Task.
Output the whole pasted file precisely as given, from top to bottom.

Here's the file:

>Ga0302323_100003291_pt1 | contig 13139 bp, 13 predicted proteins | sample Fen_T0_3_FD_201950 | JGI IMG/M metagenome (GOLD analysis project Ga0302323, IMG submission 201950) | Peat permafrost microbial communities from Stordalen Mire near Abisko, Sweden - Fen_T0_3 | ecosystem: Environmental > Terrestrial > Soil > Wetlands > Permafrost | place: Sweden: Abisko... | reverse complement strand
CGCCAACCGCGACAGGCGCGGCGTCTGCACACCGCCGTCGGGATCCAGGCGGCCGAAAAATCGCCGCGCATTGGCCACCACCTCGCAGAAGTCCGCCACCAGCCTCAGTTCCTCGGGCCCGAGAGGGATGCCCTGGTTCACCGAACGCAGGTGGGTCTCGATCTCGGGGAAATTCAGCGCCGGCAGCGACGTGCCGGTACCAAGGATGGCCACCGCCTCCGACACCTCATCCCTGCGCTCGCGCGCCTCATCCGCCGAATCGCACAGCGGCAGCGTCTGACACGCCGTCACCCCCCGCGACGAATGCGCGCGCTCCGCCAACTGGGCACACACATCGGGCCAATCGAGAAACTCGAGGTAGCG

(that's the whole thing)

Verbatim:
>Ga0302323_100003291_pt1 | contig 13139 bp, 13 predicted proteins | sample Fen_T0_3_FD_201950 | JGI IMG/M metagenome (GOLD analysis project Ga0302323, IMG submission 201950) | Peat permafrost microbial communities from Stordalen Mire near Abisko, Sweden - Fen_T0_3 | ecosystem: Environmental > Terrestrial > Soil > Wetlands > Permafrost | place: Sweden: Abisko... | reverse complement strand
CGCCAACCGCGACAGGCGCGGCGTCTGCACACCGCCGTCGGGATCCAGGCGGCCGAAAAATCGCCGCGCATTGGCCACCACCTCGCAGAAGTCCGCCACCAGCCTCAGTTCCTCGGGCCCGAGAGGGATGCCCTGGTTCACCGAACGCAGGTGGGTCTCGATCTCGGGGAAATTCAGCGCCGGCAGCGACGTGCCGGTACCAAGGATGGCCACCGCCTCCGACACCTCATCCCTGCGCTCGCGCGCCTCATCCGCCGAATCGCACAGCGGCAGCGTCTGACACGCCGTCACCCCCCGCGACGAATGCGCGCGCTCCGCCAACTGGGCACACACATCGGGCCAATCGAGAAACTCGAGGTAGCG